First, I was inspired by a lovely blog post by Alan Bowers, Touch and the Alexander Technique. Alan describes fingers touching the keys of a piano as they prepare to play – “There is a spatial response, an enlarged space between me and the piano, a lengthening and widening in my back.” This reminded me of a very different sort of keyboard I often have my fingers on (and in fact is the one I’m using to type this blog). Would this idea work at the computer too? I became aware of my finger tips touching the key pads and the space between the keyboard – in fact the whole computer – and me, just as Alan did at the piano. I also got a sense of an “enlarged space” and an expansiveness within me – a release from a slight contraction inward and toward the computer. While a musician has a different, and no doubt more intimate, relationship with his or her instrument than we do with our computers, the idea of being aware of the space between you and your computer is very useful, and seems to help mitigate our tendency to get “sucked into” it both mentally and physically.

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* Photograph by Lindsay Newitter.

Blog of the Week: Gokhale Method vs. Alexander Technique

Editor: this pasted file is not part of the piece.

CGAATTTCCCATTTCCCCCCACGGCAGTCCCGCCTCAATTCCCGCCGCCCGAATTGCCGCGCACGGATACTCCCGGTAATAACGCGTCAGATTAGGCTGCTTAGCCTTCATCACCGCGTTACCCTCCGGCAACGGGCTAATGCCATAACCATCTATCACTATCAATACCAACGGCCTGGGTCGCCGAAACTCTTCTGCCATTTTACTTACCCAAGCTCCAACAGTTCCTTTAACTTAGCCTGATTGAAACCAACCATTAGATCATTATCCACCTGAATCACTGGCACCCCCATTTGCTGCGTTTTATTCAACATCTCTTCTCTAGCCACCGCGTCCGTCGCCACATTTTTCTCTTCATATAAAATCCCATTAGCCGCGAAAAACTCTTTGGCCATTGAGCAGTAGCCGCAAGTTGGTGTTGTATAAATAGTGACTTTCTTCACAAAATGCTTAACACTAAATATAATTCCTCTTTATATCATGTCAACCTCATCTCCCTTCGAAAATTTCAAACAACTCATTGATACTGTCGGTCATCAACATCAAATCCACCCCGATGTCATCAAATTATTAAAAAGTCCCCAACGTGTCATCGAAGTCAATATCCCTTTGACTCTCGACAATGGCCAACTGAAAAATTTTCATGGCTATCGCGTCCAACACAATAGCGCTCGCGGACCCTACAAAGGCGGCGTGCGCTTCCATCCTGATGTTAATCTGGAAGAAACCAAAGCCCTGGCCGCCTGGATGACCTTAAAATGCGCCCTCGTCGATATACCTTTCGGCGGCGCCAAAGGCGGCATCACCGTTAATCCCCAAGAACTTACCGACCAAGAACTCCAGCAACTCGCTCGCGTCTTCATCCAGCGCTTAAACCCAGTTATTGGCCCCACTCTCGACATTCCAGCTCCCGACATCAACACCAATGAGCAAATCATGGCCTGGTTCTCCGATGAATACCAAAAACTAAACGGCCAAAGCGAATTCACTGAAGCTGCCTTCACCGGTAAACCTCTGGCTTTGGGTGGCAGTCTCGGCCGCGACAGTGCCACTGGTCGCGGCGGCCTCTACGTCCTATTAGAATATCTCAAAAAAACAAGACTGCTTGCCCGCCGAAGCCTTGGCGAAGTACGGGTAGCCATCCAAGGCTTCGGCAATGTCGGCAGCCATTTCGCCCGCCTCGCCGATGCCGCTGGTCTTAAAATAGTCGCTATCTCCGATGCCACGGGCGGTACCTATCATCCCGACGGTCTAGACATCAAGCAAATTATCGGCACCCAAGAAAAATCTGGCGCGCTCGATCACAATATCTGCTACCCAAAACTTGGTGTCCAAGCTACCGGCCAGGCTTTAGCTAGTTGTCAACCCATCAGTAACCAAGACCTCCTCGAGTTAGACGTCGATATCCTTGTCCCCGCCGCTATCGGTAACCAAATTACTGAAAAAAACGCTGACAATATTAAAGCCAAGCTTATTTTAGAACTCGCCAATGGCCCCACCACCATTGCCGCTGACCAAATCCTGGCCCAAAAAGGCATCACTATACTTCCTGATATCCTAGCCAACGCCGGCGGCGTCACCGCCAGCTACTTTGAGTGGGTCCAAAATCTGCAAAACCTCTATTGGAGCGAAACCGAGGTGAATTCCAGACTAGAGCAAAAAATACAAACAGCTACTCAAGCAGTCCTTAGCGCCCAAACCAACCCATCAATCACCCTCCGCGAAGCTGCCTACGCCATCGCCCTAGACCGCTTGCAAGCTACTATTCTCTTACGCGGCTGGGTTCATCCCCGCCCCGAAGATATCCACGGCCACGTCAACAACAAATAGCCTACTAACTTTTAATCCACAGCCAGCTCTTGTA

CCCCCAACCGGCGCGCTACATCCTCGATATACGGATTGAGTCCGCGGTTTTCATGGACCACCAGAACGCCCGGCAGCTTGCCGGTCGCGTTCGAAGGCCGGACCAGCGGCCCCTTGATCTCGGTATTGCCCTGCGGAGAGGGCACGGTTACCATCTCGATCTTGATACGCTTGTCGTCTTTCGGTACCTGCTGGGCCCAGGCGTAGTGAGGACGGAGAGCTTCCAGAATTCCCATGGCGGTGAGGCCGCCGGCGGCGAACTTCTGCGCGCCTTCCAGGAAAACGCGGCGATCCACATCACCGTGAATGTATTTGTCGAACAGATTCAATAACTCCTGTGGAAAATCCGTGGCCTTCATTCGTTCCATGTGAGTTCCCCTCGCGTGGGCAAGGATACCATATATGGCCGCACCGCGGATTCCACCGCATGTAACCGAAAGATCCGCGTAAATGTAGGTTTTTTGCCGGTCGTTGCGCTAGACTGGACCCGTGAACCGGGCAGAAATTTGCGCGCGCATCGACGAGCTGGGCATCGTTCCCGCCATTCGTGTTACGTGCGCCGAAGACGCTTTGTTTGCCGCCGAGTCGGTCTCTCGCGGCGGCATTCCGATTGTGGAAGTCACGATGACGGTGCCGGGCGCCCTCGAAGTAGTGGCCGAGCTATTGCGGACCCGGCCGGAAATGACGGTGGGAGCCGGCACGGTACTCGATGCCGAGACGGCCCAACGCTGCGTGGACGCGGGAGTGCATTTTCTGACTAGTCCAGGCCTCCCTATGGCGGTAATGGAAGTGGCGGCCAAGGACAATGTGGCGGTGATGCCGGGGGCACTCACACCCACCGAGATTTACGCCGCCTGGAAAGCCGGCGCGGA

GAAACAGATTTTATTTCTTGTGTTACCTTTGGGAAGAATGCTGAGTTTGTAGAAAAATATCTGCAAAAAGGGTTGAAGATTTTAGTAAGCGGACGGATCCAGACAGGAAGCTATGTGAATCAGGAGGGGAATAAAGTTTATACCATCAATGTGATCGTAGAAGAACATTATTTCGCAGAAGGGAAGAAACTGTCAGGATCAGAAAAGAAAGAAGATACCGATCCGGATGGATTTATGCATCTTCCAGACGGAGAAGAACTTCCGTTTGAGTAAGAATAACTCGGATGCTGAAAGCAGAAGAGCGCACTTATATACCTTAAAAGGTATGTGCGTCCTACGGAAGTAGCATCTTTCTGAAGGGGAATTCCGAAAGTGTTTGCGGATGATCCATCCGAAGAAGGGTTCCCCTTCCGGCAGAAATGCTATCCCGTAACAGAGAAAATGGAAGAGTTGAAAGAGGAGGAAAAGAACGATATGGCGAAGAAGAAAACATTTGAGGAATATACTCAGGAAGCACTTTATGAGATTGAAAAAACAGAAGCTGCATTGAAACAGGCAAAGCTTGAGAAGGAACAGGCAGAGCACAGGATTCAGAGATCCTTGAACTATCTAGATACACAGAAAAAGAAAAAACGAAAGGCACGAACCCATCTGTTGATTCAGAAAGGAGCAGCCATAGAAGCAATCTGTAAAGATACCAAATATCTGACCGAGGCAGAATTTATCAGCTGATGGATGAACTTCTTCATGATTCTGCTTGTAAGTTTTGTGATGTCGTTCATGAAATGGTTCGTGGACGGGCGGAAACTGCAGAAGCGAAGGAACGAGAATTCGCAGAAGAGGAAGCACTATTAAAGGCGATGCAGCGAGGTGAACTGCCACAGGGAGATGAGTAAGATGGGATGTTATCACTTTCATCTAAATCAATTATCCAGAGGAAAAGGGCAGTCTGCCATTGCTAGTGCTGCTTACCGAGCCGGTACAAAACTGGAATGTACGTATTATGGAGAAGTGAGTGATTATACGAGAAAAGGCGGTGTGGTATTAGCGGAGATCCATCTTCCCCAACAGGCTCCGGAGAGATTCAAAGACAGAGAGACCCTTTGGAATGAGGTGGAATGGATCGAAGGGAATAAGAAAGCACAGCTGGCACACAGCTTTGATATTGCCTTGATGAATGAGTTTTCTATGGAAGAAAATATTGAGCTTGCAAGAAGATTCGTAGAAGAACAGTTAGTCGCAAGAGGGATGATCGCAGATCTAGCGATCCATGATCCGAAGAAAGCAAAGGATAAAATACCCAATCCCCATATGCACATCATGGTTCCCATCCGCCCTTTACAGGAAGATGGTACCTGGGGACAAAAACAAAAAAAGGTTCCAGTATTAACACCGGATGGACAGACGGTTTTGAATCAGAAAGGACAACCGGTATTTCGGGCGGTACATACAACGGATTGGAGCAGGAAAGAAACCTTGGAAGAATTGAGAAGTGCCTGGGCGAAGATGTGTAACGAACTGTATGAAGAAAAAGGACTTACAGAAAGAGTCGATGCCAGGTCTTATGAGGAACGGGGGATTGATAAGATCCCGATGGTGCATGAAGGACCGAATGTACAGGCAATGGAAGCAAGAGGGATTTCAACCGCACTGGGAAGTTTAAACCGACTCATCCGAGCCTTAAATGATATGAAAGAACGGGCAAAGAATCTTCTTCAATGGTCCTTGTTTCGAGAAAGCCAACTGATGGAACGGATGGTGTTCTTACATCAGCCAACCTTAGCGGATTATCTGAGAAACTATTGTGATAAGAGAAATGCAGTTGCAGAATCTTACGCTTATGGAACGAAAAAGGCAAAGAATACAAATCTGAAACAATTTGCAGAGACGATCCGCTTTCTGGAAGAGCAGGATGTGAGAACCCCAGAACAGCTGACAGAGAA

Originally posted by Ariel Carson on June 15, 2015 at

Photo by Eliot Elisofon via Tumblr

Since its publication, this story, entitled “Lost Posture: Why Some Indigenous Cultures May Not Have Back Pain”, was sent to me so many times by members of my community, a thoughtful response from my perspective as an Alexander Technique teacher seems appropriate and hopefully useful.

Ms. Gokhale’s method aims to relieve back pain by using exercises and anatomical education to restore the shape of our spines to what is widely observed in some indigenous cultures, and ancient artistic representations of the human body. From an anatomical perspective, much of her information is useful, and it’s wonderful that she’s helping and getting her message across to so many people.

The method pays attention to things like optimizing the position of your pelvis in order to avoid sitting on your tailbone. It offers tips on how to utilize your major hinge joints for easier bending. There are exercises designed to stretch the muscles of your back while sitting and sleeping, which help to decompress your cervical, thoracic, and lumbar vertebral discs.

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Blog of the Week: My Fear of Being a Soloist, Fear of Playing from Memory

Orignially posted by Jennifer Roig-Francoli on at

I mentioned in my last post that Life keeps giving us new challenges to grow from.  My current challenge has to do with performing and memorization.

Alexander Technique Cincinnati musiciansI haven’t done much playing from memory since my early 20’s, when I was used to performing solo repertoire from memory on a regular basis. One of the reasons is the following. When I was about 22, I had a negative experience while playing a very challenging solo piece with orchestra, the Chausson Poeme, which instilled a lot of fear in me about playing from memory in public.  So it wasn’t until decades later that I began daring to play new pieces in public again. I still do it very rarely.